Then there are “artisans” which take a China sourced melt and pour soap base, add faked perfume bought in larger containers at Alibaba and voilà sell “our version of”, “our homage to” GIT, Aventus, whatever. Thanks, no. Not for me.



Gesendet von iPad mit Tapatalk

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 02-07-2019, 08:11 AM
#36
  • SCOV
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  • Minnesota
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Companies rely upon sales to fund new product development.  Companies rely on new products to "stay in business."  

I cannot think of any shaving related companies with only 1 product.  Even Soapy Science with an 8th grade developer has several soaps (and hoping production starts again soon).

Clones are copies of successful products.  I do not recall seeing clones of the Ford Edsel or Facebook Home.  Clones do impact innovative people/companies.


I have informed you thusly
Sheldon Cooper

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 02-07-2019, 10:30 AM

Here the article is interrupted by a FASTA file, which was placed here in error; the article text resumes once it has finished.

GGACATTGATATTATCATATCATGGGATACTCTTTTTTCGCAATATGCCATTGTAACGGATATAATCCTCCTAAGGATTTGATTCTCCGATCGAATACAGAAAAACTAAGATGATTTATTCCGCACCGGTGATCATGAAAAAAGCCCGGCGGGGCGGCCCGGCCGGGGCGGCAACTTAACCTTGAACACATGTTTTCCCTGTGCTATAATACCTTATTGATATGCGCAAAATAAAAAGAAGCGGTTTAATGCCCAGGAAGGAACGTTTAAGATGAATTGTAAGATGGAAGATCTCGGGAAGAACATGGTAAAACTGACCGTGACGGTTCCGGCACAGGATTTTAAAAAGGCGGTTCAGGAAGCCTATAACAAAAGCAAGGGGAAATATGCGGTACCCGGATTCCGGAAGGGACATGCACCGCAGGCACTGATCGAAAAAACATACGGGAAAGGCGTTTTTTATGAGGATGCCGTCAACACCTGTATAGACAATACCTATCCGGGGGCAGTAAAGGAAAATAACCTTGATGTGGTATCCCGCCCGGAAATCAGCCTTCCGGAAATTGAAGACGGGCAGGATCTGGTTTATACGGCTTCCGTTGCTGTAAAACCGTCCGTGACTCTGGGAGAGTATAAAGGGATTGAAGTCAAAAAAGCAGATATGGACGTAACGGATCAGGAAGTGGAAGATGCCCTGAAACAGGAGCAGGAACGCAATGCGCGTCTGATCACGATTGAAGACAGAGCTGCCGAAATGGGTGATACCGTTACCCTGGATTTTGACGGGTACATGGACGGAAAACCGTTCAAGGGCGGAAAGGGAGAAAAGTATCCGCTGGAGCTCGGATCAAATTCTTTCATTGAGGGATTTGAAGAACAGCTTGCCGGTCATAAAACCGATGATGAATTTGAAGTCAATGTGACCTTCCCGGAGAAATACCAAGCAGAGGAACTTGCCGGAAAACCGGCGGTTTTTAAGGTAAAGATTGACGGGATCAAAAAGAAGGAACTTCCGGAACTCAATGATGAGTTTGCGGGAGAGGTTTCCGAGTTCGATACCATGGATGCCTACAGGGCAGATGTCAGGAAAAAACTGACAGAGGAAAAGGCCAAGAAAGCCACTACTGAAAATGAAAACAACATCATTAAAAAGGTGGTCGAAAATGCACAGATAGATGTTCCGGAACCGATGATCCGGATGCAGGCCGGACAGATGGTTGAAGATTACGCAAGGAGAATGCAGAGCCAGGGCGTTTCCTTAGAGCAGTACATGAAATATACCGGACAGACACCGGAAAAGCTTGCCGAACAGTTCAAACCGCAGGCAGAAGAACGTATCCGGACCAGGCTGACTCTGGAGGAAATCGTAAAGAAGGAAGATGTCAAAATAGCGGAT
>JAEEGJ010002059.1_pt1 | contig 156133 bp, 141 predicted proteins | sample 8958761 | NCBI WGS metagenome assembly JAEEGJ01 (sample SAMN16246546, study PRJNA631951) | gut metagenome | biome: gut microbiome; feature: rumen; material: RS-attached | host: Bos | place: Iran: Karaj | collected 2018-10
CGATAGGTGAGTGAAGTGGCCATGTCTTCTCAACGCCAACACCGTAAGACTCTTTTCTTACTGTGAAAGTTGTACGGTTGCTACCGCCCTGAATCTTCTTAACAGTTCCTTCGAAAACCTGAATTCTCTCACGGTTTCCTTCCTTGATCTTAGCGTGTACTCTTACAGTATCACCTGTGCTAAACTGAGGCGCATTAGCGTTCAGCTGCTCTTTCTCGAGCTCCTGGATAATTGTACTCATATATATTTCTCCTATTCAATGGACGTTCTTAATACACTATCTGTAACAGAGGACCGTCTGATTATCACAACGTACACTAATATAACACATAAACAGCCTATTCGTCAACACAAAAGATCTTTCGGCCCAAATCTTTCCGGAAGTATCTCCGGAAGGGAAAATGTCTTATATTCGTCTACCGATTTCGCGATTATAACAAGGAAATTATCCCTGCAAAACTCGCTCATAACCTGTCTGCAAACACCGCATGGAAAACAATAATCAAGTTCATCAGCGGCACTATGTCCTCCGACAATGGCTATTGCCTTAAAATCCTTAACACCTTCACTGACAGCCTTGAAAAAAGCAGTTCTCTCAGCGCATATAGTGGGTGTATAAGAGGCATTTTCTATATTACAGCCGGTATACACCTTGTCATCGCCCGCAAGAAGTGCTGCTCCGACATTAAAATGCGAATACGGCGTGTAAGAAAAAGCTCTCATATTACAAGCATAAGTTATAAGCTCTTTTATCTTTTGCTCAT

#37
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(02-07-2019, 08:11 AM)SCOV Wrote: Companies rely upon sales to fund new product development.  Companies rely on new products to "stay in business."  

I cannot think of any shaving related companies with only 1 product.  Even Soapy Science with an 8th grade developer has several soaps (and hoping production starts again soon).

Clones are copies of successful products.  I do not recall seeing clones of the Ford Edsel or Facebook Home.  Clones do impact innovative people/companies.


I have informed you thusly
Sheldon Cooper

Cloning rare items is an established practice, even the Edsel.

From: https://en.m.wikipedia.org/wiki/Edsel_Ra...nvertibles

Counterfeit convertibles: Because of the low production volumes in its three years, all Rangers are collectible; however, the 1960 Ranger convertible is frequently found as being counterfeit. The process for converting a 1960 Ford Sunliner convertible into a 1960 Edsel model involves the simple swapping of trim parts and refashioning of the rear fenders, a simple task for those who have an Edsel parts car. Edsel enthusiasts are generally wary of 1960 Edsels that have been "found" or are offered at lower prices than the going rates.

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 02-07-2019, 11:05 AM
#38
  • SCOV
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(02-07-2019, 10:30 AM)mike_the_kraken Wrote: